Maybe expertise and thoroughness aren’t the place to make your point of differentiation. Maybe there’s a better way to stand out with your content marketing.
What we can learn from YouTube car reviews about how to stand out with your content marketing
Expertise and car facts aren’t enough. To understand this, you have to understand the formula for YouTube success, which is pretty self-evident but I’m obviously trying to make a point here:
Car reviewers need views and subscribers in order to reap benefits from YouTube and car sponsorships.
To get those views and subscribers they need to stand out.
There are different points of differentiation where these reviewers could choose to compete:
- Types of cars
- Expertise, facts, thoroughness
- Videography and equipment
- Audio quality (yes really, think car cabin noise for example)
- Humor / personality
All 5 are important. But Kelley Blue Book and AutoGuide have numbers 1-4 covered. They’re also considered the authorities in their field.
For the independent car reviewer, it’s #5 where you can stand out with your content marketing.
If you want to take on the big guys, stop playing it safe and start competing where they can’t
Now let’s talk about you.
Who are the big guys in your industry? What’s their content marketing like?
A few months ago I wrote about how in 2017 content marketers would realize they needed to stop writing Content Marketing 101 articles and start writing at the 301 level. I used the example of looking up app reviews and realizing that Mashable’s reviews stunk but an unknown-to-me blog called Creative Bloq had just killed it.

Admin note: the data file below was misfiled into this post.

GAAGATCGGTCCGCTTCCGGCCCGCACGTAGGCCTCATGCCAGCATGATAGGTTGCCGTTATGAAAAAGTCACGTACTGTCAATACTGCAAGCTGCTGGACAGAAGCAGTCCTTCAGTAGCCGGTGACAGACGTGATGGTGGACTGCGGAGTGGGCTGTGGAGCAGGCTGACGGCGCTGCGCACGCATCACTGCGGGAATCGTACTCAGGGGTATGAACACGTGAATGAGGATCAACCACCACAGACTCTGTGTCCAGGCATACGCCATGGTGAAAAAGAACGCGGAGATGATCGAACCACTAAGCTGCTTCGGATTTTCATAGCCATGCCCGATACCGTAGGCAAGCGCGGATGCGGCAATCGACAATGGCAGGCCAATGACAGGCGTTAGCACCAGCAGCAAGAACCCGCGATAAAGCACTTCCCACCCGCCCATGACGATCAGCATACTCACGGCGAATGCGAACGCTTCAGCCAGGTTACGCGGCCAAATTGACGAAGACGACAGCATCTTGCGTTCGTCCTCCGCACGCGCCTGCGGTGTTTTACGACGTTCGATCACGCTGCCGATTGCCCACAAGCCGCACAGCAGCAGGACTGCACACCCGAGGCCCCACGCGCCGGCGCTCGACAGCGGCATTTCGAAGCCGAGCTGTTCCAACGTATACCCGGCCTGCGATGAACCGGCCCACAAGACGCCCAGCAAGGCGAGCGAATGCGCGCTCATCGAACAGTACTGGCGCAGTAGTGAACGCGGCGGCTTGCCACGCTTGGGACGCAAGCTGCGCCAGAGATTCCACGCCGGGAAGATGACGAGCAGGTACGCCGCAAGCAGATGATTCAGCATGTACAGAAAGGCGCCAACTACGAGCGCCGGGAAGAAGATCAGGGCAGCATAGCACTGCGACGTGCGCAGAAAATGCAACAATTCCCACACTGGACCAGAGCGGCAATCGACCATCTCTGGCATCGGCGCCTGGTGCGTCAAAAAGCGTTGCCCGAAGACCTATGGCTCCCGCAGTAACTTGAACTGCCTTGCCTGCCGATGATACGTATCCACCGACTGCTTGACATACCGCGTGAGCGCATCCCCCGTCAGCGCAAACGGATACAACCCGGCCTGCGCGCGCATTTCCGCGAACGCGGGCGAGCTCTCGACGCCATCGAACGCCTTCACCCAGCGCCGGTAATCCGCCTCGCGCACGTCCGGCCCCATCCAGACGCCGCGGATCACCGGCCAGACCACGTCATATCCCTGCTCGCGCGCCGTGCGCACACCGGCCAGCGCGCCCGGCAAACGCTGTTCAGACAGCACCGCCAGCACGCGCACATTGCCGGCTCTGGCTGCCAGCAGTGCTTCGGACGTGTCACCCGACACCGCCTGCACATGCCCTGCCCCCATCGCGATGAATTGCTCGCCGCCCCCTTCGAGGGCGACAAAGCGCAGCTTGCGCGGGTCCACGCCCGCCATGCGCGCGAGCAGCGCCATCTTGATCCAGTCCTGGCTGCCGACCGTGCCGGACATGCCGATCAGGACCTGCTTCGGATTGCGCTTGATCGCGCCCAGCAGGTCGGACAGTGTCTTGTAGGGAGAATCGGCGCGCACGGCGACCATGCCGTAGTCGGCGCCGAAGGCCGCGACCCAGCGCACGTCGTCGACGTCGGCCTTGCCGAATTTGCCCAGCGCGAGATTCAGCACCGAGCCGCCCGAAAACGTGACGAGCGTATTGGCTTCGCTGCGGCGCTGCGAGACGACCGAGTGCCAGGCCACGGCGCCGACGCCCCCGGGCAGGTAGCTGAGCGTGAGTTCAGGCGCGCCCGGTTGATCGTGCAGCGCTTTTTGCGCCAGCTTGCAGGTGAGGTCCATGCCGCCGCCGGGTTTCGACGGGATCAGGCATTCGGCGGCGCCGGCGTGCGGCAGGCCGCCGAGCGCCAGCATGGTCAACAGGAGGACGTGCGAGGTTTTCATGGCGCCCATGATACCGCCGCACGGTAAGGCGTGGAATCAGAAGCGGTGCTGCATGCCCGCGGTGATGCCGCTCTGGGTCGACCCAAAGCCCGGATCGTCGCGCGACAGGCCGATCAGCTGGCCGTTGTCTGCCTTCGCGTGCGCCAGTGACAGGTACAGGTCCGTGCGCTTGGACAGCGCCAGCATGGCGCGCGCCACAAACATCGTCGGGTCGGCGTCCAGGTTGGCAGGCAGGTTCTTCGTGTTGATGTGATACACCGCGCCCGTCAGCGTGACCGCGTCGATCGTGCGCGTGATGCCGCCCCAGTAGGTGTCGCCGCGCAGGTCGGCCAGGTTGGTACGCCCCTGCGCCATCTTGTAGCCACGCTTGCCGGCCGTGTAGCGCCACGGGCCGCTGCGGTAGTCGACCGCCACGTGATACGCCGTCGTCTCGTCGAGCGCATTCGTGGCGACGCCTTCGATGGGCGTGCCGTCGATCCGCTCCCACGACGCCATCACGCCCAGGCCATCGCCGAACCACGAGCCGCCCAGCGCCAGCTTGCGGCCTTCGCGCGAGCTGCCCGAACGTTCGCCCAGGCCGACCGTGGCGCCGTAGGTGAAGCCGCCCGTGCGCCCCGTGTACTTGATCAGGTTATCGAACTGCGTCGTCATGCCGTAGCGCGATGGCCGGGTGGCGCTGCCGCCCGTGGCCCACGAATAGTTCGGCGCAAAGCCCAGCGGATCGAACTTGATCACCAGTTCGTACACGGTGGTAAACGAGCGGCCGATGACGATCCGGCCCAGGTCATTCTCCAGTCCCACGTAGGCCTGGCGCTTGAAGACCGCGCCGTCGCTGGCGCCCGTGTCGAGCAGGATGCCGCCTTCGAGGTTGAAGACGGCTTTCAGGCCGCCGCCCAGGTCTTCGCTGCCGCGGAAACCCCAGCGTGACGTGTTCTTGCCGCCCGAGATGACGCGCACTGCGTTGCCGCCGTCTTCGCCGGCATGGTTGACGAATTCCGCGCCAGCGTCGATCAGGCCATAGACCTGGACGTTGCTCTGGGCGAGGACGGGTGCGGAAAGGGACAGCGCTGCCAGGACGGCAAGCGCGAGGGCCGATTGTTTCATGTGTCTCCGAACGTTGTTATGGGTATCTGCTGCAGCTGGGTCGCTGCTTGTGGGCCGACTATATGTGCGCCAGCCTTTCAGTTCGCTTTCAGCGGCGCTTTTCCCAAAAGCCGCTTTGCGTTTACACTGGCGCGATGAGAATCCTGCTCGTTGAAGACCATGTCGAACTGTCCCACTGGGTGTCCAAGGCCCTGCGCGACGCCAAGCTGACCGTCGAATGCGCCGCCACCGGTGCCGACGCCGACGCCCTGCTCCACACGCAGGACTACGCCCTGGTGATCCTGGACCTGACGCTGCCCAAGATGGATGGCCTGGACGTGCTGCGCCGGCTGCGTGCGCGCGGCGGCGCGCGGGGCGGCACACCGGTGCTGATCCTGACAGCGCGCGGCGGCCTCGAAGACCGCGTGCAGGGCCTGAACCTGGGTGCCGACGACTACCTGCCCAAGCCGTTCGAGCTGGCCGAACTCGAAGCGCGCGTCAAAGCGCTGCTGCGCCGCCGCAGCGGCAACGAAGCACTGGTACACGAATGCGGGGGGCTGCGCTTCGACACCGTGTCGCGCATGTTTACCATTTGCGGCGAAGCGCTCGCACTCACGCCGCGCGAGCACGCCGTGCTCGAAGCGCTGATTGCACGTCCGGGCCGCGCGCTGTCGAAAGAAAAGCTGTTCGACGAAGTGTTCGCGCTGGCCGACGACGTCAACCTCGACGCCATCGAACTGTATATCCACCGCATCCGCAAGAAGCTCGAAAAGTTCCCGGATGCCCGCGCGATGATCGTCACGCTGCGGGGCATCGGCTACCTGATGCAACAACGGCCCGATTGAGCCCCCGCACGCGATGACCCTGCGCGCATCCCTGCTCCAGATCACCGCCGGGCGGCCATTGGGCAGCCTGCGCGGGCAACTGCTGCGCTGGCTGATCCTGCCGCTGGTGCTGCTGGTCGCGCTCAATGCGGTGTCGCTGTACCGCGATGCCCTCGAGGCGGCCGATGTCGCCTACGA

Creative Bloq was much more thorough and included the blogger’s personal test drives of the different apps.
I also wrote about the two newsletters that make me drop everything to read them whenever they show up in my inbox. The tl;dr read version is: they offer me something I can’t get anywhere else, and they’re entertaining while educating.
Most industry leaders however are usually thorough, but dry and dull.
There’s no author name on their blog, just the name of the company.
The problem comes when the small and medium guys try to sound like the big guys. They think it sounds “more professional” to be faceless.
Except copycatting will not help you stand out. For once you can learn a lesson in what not to do from the big guys about how to stand out with your content marketing. I’d also like to see your proof that the faceless objectivity of a big firm is what drives their content marketing success. I’d be willing to wager that it’s the weight of their brand that drives those clicks.
So how do you turn your brand into a heavyweight? How can you stand out with your content marketing?
Take a page from those YouTubers and breathe some life into your content marketing. If you’re not sure how to get started, may I suggest you read our blog, listen to our podcast, or download our definitive free guide to developing brand personas for your business.
In the meantime I’m going to put on my face and prep for my parody car video.